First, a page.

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Are you really
promotion material?

Fill in this short survey to find out:

  • 1. Have you requested a promotion in the last year?
  • 2. Have you ever been rejected for a promotion?
  • 3. Have you ever been offered a promotion?
  • 4. Has a co-worker at the same level ever been promoted instead of you?
  • 5. Has there ever been a position you applied for and didn’t get?
  • 6. Are you hesitant about asking for a promotion for fear of your boss’s response?
  • 7. Have you ever left an organization because you were passed up for promotion there?
  • 8. Do you know if your work environment values you and your work?
  • 9. Do you think that you deserve a promotion?
  • 10. Do you promote your work and yourself at work?
Get your results directly to your email:
** Please answer all questions **

When is it time to leave my job?

After being a rejected for a promotion, one of the first questions that might come to mind is if it’s time to leave. This question is a biggie and shouldn’t be taken lightly because your decision could be one of the major factors affecting career development for you. So please...I repeat, please...do not let your emotions take part in your decision. Instead, consider one issue and one issue only: What would best help me get promoted?

 

Obviously, one of the factors affecting career development that might help you get promoted is leaving the company. But this would only be if you were told that your next promotion hinges on one of the following actions on your part:

 

1.    going against your grain;

2.    achieving mission impossible.

 

I’ll give you examples of each of these:

 

Going against your grain

Let’s say that during the meeting in which your were rejected, your boss tells that if you would just take more time to socialize with the team, more people would get to know you and then you’d be a prime candidate for promotion. For your boss, socializing with the team means having a beer after work a few times a week or meeting for a run on Saturday mornings. But for you, more socializing with the team equals less time with your family. You already spend a tremendous amount of time at work and you really look forward to evenings and weekends with your family. So extra time with your co-workers would just go against your grain  - and you’d just end up frustrated with both yourself and the company. In such a case, it would be appropriate to leave the company, as the only way up would be “out of bounds” as far as you’re concerned. The wiser thing would be to find a company where extracurricular activities are not part of the criteria for promotion.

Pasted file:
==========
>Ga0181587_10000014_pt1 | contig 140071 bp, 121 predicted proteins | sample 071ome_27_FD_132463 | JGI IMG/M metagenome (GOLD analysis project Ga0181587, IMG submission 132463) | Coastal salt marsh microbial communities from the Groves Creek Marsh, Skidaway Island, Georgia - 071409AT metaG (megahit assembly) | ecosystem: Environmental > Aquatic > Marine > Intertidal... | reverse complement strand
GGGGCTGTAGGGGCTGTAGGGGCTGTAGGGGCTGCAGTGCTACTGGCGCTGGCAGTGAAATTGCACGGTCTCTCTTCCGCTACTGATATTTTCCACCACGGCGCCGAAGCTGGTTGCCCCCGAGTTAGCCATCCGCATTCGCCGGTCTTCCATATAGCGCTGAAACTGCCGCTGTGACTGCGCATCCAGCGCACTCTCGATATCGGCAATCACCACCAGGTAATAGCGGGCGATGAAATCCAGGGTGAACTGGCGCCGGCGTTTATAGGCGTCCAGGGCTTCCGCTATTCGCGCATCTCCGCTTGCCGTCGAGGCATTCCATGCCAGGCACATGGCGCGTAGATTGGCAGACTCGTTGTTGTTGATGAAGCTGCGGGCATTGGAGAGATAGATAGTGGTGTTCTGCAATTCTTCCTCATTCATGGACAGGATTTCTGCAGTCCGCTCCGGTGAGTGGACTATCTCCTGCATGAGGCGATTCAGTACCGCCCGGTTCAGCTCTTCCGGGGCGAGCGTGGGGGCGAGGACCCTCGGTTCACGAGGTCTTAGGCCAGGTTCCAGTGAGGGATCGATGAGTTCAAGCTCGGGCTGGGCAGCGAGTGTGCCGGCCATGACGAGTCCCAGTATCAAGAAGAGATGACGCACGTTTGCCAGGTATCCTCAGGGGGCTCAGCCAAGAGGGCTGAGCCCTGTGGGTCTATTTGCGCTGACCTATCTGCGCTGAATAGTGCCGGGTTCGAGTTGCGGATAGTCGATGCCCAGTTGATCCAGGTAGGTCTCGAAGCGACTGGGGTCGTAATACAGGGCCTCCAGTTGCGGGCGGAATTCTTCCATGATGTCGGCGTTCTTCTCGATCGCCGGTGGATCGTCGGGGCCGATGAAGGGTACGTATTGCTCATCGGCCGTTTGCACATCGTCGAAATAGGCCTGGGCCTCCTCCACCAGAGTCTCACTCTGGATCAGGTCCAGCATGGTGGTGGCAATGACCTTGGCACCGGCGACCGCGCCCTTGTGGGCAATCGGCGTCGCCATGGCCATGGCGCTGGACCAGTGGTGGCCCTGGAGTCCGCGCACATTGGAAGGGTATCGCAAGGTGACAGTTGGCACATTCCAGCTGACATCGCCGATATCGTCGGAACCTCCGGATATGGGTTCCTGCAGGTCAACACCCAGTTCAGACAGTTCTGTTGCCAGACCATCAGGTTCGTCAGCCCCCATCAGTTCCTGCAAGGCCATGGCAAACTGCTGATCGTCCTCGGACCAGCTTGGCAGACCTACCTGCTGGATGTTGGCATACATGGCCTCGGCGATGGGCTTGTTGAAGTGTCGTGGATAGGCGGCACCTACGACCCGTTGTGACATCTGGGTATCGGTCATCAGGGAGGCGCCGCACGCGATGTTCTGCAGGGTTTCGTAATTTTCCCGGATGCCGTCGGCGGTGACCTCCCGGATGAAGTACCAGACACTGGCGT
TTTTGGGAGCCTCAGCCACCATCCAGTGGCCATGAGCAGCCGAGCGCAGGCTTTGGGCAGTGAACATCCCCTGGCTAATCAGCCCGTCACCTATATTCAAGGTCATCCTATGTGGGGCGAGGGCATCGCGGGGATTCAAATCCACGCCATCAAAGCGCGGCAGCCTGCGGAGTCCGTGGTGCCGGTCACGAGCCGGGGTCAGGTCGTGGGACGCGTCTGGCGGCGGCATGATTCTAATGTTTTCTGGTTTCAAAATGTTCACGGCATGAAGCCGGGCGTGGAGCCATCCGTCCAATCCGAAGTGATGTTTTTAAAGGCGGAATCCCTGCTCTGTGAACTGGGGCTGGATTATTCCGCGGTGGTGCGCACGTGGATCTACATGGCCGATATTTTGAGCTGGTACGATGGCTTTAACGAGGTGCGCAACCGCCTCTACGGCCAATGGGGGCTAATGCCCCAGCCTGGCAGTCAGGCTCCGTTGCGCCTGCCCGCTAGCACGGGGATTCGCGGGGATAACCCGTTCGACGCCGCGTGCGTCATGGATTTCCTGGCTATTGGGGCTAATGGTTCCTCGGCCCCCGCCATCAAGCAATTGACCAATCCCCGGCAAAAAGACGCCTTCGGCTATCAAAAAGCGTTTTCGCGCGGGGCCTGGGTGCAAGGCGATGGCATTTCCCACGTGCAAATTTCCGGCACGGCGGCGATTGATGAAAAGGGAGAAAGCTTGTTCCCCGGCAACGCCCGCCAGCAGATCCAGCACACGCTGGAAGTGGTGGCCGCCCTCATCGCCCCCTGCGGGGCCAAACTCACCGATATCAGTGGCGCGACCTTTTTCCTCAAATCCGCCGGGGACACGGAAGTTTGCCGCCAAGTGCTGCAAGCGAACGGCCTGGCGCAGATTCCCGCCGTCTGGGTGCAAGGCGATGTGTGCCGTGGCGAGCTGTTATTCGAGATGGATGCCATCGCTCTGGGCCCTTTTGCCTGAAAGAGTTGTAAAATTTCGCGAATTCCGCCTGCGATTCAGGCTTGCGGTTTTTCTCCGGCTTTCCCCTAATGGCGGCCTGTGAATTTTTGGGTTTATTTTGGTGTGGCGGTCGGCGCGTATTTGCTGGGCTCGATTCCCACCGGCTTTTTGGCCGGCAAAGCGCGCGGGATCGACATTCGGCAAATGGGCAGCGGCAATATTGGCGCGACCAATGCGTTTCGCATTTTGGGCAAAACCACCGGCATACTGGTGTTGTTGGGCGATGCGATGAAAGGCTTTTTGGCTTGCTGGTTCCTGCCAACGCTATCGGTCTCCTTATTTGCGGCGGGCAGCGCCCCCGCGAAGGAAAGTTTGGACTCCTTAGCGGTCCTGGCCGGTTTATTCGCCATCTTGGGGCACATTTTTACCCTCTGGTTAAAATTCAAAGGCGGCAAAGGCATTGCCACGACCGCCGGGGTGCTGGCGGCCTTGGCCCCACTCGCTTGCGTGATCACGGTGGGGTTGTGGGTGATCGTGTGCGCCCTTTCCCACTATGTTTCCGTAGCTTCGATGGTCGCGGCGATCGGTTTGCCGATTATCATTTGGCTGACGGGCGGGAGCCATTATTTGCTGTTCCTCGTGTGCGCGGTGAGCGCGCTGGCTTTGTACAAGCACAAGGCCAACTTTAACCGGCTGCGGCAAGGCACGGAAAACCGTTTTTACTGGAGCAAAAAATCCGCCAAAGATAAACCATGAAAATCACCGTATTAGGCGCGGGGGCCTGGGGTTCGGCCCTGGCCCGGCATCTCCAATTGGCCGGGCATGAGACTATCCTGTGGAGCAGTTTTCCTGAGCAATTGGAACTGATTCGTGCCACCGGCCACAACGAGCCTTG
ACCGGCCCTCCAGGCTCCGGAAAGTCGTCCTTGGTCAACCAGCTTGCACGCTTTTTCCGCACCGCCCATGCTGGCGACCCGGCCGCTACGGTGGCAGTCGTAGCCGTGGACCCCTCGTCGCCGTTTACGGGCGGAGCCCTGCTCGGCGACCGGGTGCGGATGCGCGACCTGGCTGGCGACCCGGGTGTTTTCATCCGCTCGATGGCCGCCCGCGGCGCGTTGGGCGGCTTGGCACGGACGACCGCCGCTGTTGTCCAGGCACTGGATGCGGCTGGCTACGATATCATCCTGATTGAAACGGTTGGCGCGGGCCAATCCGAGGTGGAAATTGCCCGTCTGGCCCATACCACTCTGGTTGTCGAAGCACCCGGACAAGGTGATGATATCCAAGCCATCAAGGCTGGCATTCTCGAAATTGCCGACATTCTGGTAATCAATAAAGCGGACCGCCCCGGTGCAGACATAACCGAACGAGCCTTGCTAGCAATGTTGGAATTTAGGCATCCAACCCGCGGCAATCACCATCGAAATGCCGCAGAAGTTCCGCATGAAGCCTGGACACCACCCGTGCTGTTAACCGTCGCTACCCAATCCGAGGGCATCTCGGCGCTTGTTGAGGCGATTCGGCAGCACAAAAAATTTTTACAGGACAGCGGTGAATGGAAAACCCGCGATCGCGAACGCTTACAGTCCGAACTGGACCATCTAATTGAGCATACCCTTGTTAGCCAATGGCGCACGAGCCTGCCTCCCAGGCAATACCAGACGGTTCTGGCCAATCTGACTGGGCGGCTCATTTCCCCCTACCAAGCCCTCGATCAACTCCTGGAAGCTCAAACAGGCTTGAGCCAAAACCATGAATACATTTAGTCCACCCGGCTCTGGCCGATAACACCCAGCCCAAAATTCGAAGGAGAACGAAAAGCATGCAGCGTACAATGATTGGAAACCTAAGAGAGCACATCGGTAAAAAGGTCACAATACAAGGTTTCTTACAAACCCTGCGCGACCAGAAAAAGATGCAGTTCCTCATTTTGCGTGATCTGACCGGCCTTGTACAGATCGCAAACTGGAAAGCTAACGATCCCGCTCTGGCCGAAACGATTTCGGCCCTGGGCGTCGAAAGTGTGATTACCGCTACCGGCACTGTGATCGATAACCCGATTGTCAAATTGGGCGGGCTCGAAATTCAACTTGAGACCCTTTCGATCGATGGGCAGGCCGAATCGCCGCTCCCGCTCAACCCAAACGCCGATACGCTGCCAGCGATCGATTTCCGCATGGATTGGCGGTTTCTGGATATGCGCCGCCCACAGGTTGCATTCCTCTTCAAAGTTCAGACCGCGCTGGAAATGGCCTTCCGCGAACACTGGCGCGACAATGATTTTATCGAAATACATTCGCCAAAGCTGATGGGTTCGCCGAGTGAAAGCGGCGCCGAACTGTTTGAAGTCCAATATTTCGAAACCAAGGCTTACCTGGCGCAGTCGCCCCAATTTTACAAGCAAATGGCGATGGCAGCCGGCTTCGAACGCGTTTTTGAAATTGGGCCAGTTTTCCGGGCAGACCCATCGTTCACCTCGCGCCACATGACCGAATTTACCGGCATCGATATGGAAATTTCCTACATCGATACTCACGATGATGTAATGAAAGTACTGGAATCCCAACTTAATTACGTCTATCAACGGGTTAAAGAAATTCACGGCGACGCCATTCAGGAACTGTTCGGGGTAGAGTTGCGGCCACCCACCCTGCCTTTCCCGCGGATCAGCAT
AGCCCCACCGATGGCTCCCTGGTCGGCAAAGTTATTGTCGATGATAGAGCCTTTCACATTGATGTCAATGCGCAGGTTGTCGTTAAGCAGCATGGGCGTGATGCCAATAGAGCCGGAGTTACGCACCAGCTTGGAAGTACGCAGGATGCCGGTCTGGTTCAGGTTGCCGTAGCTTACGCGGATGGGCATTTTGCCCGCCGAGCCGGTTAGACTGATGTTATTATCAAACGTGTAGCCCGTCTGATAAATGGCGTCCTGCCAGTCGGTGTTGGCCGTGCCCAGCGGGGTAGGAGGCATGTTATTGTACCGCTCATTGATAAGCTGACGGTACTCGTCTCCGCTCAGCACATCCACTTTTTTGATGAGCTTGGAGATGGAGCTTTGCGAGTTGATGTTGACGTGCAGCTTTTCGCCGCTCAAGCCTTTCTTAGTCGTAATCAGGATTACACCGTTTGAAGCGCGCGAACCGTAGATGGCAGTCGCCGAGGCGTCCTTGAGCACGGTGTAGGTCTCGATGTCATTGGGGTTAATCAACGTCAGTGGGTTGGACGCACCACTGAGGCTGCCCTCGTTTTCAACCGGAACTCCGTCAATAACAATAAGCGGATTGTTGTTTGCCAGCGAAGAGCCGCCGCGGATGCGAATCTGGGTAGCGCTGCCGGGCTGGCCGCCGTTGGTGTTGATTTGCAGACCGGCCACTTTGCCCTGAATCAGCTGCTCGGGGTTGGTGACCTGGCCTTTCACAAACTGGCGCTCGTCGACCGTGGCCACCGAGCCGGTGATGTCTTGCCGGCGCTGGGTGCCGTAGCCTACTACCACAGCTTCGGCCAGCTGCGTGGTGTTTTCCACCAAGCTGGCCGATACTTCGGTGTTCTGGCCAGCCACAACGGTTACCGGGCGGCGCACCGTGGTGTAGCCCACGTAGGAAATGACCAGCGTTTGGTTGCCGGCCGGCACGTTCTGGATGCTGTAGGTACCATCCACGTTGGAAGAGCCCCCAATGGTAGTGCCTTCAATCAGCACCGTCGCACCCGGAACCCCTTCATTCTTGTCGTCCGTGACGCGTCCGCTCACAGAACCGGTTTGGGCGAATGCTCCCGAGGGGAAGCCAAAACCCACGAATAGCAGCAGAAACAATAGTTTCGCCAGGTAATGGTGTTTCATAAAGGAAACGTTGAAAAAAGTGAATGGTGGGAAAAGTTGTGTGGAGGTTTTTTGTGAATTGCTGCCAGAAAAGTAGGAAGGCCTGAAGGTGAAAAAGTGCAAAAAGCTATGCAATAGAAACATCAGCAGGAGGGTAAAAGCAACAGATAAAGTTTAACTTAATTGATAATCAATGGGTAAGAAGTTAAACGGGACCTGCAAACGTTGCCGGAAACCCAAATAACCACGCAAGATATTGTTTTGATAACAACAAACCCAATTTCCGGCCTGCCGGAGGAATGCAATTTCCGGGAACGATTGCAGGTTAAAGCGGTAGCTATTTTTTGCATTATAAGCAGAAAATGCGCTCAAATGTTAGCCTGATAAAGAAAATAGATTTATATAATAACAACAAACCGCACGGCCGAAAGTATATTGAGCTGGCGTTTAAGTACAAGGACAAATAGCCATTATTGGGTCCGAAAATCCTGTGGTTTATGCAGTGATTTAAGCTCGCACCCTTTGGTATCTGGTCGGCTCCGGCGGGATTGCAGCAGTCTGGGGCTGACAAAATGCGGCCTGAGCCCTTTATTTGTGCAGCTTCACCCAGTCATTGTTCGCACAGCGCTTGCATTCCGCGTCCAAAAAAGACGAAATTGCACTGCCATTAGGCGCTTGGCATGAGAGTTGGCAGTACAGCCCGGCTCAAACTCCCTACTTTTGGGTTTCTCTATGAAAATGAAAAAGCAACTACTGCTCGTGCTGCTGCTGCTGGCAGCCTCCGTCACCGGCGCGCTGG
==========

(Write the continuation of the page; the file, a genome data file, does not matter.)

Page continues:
Achieving mission impossible

You’ve been told that you have a good chance of being promoted, but in order to do so, you have to increase sales by 20%. While this might seem doable on paper, to achieve this realistically, you’d actually need another two or three sales associates under you as well as a significant budget increase. When you mention these conditions, you’re informed that the company just can’t afford these at the moment - but that if things turn around, you’ll get them. You, of course recognize, that you’ve just been given mission impossible - literally. It’s simply impossible to increase sales by 20% given the current resources. It’s at this point that you should realize that a promotion will never happen for you under these current circumstances. Time to find a place where you’re provided with the appropriate resources to meet your goals.

 

While I’ve given two cases where it might be wise to seek greener pastures, it’s imperative that you analyze your specific situation - as emotionlessly as possible. If, indeed, you’ve found that leaving your current company will increase your chances of being promoted in the future, then by all means, begin making the move now.

 

And always remember:

 

Great managers are made. Not born.

 

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